The Apocryphal Twain: “I have never let schooling interfere with my education.”

As we near the end of fall term, the days get shorter, the mornings get colder, and students, teachers, and parents alike get increasingly agitated. Under such conditions, the problems of our schools, real and imagined, are magnified and exaggerated. November is a ripe season for anti-intellectualism and dozens of Tweeters turn every day to one of the most enduring apocryphal aphorisms of America’s leading iconoclast:

Twain recognized that educational attainment was neither an exclusive product of schools, nor guaranteed by them, but he is not the source of this tired maxim. As Garson O’Toole has shown, one of Twain’s contemporaries and fellow novelists, Grant Allen, inflicted this bit of self-satisfied wit upon his readers half a dozen times, starting more than a decade before it was ever attributed to Twain.

Allen, by the way, earned a degree from Oxford and started his career as a professor. How convenient it is for holders of post-graduate degrees to glorify the school of hard knocks.

Twain, who would receive honorary degrees from Oxford and Yale despite having no formal education beyond primary school, was characteristically self-effacing and cynical about “the self-taught man” who “seldom knows anything accurately” and “does not know a tenth of as much as he could have known if he had worked under teachers.” He cautioned that the man who bragged of his lack of formal education was merely “fooling other thoughtless people into going and doing the same as he himself has done.” These words we can confidently attribute to Twain, as they were part of the posthumously published essay “Taming the Bicycle,” written in 1884.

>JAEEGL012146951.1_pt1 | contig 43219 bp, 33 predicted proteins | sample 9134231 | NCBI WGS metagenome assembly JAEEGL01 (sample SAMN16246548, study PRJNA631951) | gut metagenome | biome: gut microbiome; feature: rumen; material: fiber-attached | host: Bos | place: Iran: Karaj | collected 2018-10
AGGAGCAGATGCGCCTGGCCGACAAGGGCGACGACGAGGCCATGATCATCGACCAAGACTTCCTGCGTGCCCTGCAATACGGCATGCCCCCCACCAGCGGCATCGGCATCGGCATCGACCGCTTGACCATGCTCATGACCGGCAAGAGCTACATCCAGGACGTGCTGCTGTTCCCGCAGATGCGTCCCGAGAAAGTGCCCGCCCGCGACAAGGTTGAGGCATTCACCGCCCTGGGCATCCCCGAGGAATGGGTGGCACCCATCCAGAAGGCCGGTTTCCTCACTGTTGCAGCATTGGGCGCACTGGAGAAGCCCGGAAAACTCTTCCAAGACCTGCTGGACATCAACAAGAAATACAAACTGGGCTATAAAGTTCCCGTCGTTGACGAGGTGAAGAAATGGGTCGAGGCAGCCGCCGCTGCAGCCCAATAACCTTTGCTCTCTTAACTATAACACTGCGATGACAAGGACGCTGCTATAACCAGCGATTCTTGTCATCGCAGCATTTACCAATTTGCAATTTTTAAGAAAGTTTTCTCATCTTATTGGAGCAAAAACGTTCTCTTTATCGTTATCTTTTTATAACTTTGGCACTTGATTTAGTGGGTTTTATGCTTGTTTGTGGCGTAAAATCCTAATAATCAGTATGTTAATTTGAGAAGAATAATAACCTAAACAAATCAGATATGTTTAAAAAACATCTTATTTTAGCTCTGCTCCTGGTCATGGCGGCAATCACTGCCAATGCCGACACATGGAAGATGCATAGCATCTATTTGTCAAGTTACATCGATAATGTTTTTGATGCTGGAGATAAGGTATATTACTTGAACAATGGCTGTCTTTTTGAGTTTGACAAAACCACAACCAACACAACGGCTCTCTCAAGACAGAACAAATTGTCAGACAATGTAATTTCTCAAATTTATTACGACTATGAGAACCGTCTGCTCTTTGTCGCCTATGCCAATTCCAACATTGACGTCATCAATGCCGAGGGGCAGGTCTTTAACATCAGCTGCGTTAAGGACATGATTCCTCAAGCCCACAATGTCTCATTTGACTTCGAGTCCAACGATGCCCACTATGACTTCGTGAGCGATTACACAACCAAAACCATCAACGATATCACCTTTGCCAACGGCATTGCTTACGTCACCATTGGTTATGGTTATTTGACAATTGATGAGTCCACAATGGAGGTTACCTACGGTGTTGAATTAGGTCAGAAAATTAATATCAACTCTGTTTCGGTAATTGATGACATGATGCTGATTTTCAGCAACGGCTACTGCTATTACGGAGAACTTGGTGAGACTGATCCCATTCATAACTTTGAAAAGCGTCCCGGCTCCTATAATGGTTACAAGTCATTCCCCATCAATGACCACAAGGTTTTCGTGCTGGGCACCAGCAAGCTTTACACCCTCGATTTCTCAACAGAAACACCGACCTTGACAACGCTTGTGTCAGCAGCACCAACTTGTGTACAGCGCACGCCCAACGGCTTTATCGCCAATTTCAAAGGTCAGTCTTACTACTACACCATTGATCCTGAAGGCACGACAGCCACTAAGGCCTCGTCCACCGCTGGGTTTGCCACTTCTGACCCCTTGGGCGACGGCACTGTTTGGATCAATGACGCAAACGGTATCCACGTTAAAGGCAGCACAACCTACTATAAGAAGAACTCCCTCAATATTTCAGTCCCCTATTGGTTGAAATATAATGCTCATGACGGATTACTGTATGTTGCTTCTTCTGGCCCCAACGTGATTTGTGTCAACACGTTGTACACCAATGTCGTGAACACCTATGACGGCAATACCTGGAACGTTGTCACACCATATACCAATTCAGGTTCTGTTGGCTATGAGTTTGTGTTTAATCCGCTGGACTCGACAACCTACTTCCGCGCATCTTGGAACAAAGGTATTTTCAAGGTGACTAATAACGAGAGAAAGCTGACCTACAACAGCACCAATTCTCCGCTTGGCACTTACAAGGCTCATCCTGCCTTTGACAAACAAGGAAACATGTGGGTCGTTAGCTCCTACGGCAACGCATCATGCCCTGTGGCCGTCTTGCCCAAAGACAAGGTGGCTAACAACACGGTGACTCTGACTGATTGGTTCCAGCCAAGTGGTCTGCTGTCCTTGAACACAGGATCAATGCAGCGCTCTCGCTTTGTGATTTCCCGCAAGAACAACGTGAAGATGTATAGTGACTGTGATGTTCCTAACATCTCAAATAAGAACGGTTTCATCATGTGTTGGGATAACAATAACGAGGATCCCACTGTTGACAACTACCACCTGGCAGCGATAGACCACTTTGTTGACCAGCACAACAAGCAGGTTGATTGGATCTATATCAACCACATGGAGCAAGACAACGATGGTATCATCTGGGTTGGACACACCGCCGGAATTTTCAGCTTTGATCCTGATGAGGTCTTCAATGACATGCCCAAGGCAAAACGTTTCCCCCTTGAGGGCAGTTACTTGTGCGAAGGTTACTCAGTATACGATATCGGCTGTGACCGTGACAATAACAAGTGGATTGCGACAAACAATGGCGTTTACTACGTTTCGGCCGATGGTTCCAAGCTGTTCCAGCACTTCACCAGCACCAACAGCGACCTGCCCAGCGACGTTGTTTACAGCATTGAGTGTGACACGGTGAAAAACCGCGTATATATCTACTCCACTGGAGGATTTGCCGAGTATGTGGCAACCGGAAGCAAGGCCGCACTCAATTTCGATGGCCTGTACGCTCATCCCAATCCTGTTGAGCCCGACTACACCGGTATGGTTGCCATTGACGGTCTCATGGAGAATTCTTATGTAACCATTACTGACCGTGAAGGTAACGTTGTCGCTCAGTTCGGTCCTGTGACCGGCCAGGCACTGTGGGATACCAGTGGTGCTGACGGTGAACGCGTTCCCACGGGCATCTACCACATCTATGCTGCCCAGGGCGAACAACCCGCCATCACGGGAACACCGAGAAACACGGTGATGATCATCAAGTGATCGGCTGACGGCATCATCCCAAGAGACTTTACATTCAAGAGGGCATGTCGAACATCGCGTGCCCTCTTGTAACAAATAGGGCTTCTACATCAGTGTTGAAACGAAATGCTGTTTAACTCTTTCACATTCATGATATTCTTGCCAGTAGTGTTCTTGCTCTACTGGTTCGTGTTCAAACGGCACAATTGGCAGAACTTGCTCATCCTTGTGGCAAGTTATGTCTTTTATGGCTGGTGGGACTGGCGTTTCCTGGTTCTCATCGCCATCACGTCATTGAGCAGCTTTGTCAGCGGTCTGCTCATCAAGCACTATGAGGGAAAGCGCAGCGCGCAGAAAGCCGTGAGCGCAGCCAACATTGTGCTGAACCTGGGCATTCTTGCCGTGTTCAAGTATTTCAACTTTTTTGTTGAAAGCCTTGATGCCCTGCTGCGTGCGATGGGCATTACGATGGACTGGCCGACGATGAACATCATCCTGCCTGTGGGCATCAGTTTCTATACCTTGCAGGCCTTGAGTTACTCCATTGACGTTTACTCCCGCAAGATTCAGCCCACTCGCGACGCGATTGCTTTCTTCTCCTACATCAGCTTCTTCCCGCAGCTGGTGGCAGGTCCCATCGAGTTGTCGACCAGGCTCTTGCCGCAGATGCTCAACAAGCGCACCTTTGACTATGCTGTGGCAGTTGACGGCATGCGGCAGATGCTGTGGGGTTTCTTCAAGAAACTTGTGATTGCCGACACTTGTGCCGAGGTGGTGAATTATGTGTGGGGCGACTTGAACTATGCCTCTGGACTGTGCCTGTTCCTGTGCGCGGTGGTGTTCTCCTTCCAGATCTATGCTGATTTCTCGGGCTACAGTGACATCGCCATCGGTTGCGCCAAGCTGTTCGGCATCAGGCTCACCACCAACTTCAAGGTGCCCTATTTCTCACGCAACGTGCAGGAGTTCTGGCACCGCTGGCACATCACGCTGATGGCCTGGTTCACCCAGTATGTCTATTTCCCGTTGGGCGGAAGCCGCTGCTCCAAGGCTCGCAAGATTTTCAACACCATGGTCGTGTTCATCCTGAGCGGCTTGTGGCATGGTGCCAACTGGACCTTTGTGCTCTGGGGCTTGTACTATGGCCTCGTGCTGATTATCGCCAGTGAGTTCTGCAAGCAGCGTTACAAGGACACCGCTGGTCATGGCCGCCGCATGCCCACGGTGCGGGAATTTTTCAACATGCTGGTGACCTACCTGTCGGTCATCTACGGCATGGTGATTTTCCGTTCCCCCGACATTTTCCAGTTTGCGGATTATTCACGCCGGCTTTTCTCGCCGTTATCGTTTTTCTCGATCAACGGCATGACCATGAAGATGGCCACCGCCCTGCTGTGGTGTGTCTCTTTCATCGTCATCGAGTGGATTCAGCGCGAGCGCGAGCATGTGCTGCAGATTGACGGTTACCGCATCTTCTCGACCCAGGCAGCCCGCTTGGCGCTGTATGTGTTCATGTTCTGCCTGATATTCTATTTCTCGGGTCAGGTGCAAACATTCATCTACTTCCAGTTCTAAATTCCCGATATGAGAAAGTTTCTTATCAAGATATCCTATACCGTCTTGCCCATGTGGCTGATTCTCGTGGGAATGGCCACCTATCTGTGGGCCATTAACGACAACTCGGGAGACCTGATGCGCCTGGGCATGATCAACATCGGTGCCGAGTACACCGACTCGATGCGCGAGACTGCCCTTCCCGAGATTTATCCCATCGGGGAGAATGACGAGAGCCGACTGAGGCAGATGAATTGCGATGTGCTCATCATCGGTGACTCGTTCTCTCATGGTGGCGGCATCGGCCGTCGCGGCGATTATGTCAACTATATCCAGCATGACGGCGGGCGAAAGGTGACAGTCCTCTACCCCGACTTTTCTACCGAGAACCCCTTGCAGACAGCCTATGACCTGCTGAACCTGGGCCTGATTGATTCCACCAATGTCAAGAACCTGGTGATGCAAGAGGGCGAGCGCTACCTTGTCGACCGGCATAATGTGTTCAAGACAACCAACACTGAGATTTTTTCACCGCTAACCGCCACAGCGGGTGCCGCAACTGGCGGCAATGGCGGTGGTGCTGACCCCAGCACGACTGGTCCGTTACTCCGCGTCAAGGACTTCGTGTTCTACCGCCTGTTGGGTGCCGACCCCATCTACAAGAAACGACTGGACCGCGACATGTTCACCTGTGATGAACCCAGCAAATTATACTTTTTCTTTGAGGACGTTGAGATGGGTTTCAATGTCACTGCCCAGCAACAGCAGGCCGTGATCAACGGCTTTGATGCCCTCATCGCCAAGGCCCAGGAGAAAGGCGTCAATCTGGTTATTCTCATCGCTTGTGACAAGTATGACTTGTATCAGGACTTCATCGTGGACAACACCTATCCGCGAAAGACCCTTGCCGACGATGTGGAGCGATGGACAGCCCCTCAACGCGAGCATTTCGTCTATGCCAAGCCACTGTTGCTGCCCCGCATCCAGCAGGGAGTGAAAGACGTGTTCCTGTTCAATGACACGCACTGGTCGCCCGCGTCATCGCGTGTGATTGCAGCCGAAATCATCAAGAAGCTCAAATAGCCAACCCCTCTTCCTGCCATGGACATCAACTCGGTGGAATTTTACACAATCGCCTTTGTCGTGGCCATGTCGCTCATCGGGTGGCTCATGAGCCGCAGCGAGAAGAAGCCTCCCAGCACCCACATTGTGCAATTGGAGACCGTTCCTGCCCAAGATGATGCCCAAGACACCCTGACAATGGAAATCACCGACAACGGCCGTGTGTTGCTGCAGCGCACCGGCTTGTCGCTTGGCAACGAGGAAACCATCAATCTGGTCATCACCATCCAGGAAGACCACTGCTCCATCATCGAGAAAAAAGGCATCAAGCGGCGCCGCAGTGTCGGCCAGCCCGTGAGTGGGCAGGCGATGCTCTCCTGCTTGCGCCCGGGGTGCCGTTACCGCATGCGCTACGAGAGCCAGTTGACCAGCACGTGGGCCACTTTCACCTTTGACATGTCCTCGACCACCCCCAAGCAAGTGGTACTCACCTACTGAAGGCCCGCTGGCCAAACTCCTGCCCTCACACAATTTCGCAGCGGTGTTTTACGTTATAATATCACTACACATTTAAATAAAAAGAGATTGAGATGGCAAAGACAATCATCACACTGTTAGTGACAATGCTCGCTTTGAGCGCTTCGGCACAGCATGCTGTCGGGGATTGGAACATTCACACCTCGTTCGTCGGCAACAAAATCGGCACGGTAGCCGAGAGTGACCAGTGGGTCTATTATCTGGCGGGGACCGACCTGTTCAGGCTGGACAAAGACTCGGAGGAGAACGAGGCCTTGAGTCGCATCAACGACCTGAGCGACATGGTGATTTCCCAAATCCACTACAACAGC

While there is little to add to Dr. O’Toole’s attribution, I do think it is interesting to note that this aphorism seems to have fallen almost entirely out of circulation during the first half of the 20th century. I found only two, very obscure, invocations of it between 1907 and 1957. Then, in April of ’57 it was part of a profile of Dr. Charles Crampton of Delphi, Indiana. Crampton must have been something of a local celebrity, as the Journal & Courier profile by Joan Burke, who attributed the quote to the good doctor himself, was syndicated to half a dozen other newspapers in the northern half of the state. Soon thereafter, the quote began popping up with greater frequency, always attributed to Twain, most notably finding its way into a dispatch from the nationally syndicated columnist, L. M. Boyd, in 1972.

Given its anti-intellectual undertones it is probably no surprise that the maxim was embraced early and often by social media influencers, making its first appearance on Twitter in August of 2007 and tens of thousands of times since. Over the course of the last decade it has been correctly attributed to Grant Allen 11 times.